By letter dated January 17, 2012, plaintiff informed the Court that it had entered into a settlement agreement with defendant USASS, and that as a result the claims against this defendant have been discontinued with prejudice and that the motion for default judgment against USASS is therefore withdrawn. (See docket nos. 76-79.)

Distinct Beverages has not responded to the motion by way of counsel. However, on November 7, 2011, defendant Woodhead, who identifies himself as the CEO of Distinct, wrote a letter to the Court "on behalf of" Distinct, and on the company's letterhead, requesting that the Court deny the motion and allow Distinct more time to retain counsel. (Docket No. 59.) No further correspondence on behalf of Distinct has been received since this letter. As discussed above, although the request for denial of the motion by Distinct cannot be made except through counsel, the Court denies the request sua sponte given the time that the Court has already extended to Distinct to find an attorney.

Accordingly, because over seven months has passed since counsel for Distinct withdrew from this case, and because Distinct has since failed to appear by counsel, despite numerous allowances by this Court, plaintiff's motion for default judgment pursuant to Fed. R. Civ. P. 55(b) is hereby granted against Distinct. See Grace, 443 F.3d at 192. As claims remain pending in this action against the individual defendants, the Court defers any ruling on an award of damages against Distinct. See, e.g., Montcalm Pub. Corp. v. Ryan, 807 F. Supp. 975, 978 (S.D.N.Y. 1992)("[W]here some but not all defendants have defaulted, the courts have consistently held that it is appropriate to enter judgment solely as to liability and not as to the amount of damages to be assessed against the defaulting party, since a separate determination of damages would pose the prospect of inconsistent judgments."); see also Fed. R. Civ. P. 54(b).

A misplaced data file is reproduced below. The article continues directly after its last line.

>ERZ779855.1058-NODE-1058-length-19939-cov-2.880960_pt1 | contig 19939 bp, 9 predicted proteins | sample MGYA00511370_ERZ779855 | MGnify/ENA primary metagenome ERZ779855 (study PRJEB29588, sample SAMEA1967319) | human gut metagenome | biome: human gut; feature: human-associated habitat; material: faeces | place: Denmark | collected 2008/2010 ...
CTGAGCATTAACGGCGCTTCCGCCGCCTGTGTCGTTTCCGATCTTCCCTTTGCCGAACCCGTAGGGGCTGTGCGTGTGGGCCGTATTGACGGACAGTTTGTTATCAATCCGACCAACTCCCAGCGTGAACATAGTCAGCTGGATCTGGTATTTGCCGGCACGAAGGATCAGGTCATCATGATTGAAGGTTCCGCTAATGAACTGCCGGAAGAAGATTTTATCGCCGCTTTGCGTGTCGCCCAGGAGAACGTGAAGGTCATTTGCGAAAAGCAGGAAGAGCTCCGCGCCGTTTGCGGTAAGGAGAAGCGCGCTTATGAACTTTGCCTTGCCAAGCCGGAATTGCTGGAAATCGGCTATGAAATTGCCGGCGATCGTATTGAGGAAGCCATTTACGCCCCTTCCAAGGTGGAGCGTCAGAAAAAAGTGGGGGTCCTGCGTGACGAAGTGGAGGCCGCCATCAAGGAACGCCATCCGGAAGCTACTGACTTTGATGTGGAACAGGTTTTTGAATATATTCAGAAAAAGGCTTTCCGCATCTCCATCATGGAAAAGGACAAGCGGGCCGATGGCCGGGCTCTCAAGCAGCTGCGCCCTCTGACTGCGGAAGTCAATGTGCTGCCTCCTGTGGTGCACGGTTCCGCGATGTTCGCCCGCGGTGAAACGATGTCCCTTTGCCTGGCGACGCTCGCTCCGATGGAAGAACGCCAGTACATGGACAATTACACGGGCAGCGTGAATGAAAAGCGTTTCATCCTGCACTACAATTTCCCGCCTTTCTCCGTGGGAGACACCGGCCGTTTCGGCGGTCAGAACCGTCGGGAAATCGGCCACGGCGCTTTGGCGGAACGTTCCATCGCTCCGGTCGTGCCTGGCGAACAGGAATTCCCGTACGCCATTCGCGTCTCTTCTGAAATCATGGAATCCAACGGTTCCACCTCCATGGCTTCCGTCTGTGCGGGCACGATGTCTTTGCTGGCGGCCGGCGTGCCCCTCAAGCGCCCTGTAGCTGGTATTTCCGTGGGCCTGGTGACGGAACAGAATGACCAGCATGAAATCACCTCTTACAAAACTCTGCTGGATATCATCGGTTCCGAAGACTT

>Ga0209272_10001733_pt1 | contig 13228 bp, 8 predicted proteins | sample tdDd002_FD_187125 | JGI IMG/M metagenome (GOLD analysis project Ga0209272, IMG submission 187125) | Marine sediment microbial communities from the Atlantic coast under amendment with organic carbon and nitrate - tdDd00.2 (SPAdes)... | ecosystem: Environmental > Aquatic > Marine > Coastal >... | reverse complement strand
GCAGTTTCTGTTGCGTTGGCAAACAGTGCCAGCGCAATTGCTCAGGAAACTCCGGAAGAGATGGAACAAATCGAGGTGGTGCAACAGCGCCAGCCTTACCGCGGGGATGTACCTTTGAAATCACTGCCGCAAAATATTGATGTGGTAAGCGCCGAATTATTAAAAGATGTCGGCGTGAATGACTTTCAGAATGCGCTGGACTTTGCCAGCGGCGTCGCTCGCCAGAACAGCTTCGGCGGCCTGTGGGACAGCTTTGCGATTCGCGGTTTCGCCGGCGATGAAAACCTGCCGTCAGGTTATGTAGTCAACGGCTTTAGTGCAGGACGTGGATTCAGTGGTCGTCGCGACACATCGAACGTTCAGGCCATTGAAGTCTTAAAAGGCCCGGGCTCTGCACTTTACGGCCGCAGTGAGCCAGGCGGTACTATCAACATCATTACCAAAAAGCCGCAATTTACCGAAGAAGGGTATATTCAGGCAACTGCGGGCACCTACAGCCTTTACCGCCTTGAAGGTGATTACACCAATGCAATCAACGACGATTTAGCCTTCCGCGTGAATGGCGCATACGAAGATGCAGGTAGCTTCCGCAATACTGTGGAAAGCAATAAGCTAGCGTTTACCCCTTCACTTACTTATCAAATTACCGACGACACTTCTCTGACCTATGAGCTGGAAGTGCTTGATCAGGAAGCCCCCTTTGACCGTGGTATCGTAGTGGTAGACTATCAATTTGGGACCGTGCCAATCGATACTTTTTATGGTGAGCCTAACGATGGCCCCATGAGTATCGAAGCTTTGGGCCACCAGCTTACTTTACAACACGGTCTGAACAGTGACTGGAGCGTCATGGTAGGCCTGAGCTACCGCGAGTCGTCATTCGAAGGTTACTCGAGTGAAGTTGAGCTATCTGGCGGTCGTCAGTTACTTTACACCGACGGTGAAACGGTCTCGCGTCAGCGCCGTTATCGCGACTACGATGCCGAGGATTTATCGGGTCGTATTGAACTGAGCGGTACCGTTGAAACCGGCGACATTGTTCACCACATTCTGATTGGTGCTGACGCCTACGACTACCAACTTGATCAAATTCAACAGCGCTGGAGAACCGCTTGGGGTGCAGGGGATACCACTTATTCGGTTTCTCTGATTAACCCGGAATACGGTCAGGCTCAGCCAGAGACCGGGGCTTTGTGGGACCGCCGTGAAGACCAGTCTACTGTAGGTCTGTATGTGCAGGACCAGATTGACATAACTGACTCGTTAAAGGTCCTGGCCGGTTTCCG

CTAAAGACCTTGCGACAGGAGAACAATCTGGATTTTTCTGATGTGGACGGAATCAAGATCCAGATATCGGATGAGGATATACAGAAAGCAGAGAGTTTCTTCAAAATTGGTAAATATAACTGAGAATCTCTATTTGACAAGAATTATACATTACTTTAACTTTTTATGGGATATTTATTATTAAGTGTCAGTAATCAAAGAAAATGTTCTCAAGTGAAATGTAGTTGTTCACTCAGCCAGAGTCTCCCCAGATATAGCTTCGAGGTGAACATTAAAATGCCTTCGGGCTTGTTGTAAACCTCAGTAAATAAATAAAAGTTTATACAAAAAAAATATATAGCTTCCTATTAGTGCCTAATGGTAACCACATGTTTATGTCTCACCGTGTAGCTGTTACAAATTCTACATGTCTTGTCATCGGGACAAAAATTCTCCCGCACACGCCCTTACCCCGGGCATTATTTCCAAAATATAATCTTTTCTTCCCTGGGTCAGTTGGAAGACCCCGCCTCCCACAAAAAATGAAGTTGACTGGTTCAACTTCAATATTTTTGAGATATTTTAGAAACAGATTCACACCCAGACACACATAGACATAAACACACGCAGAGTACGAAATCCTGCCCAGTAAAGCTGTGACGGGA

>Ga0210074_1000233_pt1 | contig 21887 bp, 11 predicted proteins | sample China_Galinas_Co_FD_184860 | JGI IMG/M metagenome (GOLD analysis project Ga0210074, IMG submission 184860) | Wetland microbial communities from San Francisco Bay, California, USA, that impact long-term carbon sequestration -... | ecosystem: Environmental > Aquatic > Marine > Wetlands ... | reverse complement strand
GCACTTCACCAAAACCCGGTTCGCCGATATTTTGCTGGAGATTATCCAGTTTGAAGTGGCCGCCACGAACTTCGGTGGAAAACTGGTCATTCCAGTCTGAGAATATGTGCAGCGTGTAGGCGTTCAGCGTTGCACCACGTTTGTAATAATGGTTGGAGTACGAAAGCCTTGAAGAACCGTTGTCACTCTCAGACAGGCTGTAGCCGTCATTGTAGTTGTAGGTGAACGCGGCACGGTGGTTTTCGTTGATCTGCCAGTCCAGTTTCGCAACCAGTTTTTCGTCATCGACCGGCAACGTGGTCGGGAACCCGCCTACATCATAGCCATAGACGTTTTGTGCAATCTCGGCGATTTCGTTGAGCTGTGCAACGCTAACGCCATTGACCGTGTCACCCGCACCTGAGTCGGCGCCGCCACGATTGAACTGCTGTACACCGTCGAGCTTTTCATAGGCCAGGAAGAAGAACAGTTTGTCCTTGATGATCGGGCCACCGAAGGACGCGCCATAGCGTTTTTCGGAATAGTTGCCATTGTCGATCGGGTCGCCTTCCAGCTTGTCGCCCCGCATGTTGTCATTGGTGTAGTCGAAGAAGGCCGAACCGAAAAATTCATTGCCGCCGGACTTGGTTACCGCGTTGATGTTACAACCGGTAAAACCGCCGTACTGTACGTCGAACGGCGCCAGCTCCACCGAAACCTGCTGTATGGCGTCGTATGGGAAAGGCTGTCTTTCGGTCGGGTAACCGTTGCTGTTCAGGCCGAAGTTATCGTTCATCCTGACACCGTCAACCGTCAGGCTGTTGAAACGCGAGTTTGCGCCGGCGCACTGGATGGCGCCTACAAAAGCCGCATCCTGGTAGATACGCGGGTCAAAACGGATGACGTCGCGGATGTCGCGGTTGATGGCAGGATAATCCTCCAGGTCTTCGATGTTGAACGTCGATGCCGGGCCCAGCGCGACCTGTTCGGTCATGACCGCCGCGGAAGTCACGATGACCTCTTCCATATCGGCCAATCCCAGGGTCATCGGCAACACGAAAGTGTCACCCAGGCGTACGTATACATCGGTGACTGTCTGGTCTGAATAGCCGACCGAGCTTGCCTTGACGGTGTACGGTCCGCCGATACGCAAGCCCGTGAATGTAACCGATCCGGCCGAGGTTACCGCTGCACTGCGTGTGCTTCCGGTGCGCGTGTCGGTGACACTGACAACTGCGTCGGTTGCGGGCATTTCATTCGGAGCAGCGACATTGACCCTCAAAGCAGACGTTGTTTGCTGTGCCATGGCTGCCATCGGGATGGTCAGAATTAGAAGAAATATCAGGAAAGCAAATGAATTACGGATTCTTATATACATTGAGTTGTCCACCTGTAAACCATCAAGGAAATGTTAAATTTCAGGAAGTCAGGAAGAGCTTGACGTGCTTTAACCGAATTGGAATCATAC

Plaintiff's motion for default against USASS is marked as withdrawn.


Plaintiff also seeks an order striking the counterclaim asserted by Distinct in its answer.*fn3

In entering default judgment against a corporate defendant for failing to appear by counsel, it is also appropriate for a court to strike the answer and counterclaims of that defendant. See, e.g., Eagle Assocs., 926 F.2d 1305(affirming the district court's entry of default judgment and dismissal of cross- and counter-claims asserted by a corporate defendant without counsel); Pert 35, Inc. v. Amari Aviation Ltd., 2010 U.S. Dist. LEXIS 28728 (N.D.N.Y Mar. 24, 2010)(entering default judgment and striking the answer and counterclaims of the corporate defendant who failed to appear by counsel); Team Air Express, Inc. v. A. Heffco Techs., Inc., No. 06 CV 2742 (NG)(CLP), 2008 U.S. Dist. LEXIS 91791 (E.D.N.Y. Jan. 7, 2008)(same)(later adopted by an unpublished order).

Therefore, as a default judgment has been entered against Distinct for its failure to appear by counsel, its answer and counterclaim are also stricken, and the Court need not reach plaintiff's further argument that such counterclaims must be dismissed for failure to prosecute under Fed. R. Civ. P. 41(b).


Plaintiff's motion for default judgment and to dismiss the counterclaims as to defendant Distinct is granted. Plaintiff's identical motion as to defendant USASS is marked as withdrawn pursuant to the parties' settlement agreement.


Denis R. Hurley Unites States District Judge